Commissioners worry money for litter pickup will be cut

Mar. 23—The Whitman County Commissioners are concerned about a bill making its way through the Washington Legislature that could take away funding for the county to clean up trash along its roads.

Senate Bill 5040, which was passed in the Senate and is now in the House, requires the Department of Ecology to prioritize litter control along state highways when it distributes funds for agency litter collection programs.

"It's a dumb idea in my opinion because most of the trash is along rural roads," Commissioner Art Swannack said Monday.

Swannack said he knows from living on a rural county road that those streets are targets for big trash dumps.

"There might be a little trash on the state highway, but the rural roads are where a few stupid people go out and dump all their garbage at one time into piles that need to be cleaned up," he said.

Whitman County Public Works Director Mark Storey said Whitman County uses state money to clean up litter "all the time." He said the county most recently received nearly $60,000 from the state in grant money for this purpose, plus an extra $12,000 in money left over after other counties did not spend their share of the fund.

"We use it every year on state highways and county roads." Storey said. "That's what we do. It's a well-used fund and it helps us pick up the big messes that people leave around."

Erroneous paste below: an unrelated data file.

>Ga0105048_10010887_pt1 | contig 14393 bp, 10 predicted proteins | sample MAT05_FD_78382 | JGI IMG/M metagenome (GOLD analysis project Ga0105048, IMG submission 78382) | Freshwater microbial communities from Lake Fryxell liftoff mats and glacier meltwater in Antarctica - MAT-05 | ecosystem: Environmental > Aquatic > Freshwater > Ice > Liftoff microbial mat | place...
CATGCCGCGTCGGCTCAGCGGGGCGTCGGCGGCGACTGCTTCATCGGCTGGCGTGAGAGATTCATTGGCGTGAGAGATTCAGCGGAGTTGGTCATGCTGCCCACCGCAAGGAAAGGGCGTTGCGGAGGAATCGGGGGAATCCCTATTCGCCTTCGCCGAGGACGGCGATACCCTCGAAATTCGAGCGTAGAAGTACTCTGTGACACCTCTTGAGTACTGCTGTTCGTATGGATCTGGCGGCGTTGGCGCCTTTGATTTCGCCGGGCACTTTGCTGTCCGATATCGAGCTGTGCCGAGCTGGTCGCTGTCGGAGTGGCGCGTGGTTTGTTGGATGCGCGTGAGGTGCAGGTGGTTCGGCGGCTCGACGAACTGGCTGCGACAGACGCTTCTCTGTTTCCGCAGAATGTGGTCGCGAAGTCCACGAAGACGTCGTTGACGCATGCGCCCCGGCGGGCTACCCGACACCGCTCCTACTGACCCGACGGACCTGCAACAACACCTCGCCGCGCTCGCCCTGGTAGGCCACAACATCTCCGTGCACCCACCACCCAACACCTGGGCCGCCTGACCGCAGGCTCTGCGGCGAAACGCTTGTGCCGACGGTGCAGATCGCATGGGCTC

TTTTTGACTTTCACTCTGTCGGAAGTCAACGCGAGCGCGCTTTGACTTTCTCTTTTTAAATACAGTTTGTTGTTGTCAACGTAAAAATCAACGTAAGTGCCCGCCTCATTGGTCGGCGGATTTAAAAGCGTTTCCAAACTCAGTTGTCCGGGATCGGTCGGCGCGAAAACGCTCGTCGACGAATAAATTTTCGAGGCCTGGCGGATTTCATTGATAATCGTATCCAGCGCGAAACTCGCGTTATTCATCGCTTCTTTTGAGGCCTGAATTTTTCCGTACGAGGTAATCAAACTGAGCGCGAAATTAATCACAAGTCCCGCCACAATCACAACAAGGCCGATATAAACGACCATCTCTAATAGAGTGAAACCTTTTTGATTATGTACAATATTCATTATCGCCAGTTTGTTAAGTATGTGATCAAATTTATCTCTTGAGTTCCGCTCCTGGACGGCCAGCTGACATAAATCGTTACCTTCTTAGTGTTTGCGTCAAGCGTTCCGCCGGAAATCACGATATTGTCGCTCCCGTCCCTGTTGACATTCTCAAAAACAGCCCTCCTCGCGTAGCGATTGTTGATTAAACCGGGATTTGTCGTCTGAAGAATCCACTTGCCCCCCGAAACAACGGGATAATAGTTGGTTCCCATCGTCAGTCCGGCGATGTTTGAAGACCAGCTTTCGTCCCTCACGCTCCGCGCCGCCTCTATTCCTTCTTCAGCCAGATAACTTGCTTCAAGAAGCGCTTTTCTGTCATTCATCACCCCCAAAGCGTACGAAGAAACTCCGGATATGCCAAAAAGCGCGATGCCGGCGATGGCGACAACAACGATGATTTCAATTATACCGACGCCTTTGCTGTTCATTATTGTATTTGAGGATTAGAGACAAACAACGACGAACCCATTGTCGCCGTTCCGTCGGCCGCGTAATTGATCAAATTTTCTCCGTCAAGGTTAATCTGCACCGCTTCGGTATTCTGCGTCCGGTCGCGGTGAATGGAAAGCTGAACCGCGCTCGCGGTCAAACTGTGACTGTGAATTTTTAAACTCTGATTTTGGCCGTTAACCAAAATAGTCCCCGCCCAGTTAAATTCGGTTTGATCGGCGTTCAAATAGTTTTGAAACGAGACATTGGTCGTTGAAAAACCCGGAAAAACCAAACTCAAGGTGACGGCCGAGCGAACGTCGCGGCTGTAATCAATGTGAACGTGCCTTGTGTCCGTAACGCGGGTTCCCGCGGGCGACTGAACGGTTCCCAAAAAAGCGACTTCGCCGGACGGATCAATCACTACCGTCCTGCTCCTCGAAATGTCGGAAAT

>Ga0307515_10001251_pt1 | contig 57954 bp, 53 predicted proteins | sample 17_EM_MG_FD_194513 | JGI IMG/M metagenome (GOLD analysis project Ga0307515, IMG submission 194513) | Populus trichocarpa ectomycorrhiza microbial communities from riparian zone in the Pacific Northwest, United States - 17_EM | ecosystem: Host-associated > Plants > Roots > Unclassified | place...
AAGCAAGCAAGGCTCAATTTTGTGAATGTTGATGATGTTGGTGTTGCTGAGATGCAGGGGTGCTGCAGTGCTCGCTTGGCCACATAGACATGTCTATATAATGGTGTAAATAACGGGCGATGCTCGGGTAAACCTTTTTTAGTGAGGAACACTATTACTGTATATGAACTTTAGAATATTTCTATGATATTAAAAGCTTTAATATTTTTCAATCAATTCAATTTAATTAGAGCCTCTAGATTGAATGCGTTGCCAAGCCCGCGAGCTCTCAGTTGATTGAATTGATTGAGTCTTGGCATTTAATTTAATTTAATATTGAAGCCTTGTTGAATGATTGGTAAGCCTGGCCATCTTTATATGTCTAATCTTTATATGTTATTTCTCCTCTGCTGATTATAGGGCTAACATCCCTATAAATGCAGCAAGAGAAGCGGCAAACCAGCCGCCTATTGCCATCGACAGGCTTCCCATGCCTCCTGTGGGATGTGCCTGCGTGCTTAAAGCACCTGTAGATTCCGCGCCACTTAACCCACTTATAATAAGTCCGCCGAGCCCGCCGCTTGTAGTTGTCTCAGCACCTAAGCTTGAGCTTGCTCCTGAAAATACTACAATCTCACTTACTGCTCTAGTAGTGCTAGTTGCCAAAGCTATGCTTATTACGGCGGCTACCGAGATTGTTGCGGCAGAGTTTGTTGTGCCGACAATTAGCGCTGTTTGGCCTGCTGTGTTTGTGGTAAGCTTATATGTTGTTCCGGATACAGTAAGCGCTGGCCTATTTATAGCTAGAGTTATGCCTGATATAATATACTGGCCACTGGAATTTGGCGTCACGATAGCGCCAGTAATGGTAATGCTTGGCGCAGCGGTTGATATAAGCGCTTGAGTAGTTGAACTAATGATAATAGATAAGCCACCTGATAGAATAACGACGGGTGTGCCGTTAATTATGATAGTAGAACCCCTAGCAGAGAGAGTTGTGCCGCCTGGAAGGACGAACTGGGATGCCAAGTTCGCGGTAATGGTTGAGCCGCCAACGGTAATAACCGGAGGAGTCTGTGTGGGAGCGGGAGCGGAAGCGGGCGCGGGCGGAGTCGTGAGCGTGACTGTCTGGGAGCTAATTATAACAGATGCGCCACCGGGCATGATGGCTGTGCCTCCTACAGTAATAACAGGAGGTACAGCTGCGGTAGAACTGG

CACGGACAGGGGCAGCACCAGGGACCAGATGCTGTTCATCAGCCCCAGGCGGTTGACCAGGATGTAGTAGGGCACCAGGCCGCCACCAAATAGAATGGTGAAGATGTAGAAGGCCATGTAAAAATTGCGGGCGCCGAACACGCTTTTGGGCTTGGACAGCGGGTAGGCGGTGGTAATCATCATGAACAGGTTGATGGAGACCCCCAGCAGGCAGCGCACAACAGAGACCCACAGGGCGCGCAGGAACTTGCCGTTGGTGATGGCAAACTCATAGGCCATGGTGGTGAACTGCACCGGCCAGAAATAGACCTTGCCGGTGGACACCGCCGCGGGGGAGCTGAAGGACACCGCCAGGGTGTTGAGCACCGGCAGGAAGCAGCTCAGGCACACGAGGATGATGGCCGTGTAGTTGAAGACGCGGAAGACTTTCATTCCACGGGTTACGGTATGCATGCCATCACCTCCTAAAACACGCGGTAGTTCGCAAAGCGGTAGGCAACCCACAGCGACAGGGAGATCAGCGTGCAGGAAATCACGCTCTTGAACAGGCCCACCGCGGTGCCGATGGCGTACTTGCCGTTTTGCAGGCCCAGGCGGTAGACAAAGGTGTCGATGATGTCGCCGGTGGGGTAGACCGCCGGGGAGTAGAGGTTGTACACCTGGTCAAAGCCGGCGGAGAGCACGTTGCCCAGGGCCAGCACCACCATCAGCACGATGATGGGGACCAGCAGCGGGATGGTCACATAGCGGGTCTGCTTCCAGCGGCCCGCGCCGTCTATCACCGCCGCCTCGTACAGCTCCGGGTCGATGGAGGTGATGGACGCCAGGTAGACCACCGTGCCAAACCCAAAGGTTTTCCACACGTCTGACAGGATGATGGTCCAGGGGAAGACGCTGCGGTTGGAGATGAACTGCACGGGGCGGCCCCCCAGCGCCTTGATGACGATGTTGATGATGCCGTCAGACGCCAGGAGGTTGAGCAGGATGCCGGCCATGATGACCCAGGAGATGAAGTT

As an example, he said trash is a problem particularly following the end of Washington State University's spring semester. That's when there have been incidents of students dumping TVs and couches.

Storey said the county hires a crew of young men and women every summer to pick up litter along the roads. County staff will also clean up particular areas that are reported for having trash.

He said if that money that typically goes to counties gets absorbed by the Department of Transportation, no one will even notice what it is used for. He said it will just be a "drop in the bucket" for the department.

According to information from the bill, a tax is imposed on businesses whose products, including packaging, wrapping and containers, are related to littering. The types of products that fall under this tax include beer, cigarettes, soft drinks, newspapers and magazines, glass containers, metal containers, and household paper and paper products.

The revenues from the litter tax are allocated to the Department of Ecology from the Waste Reduction, Recycling, and Litter Control Account. Ecology is the coordinating agency between organizations and local governments that receive funding for litter control.

Anthony Kuipers can be reached at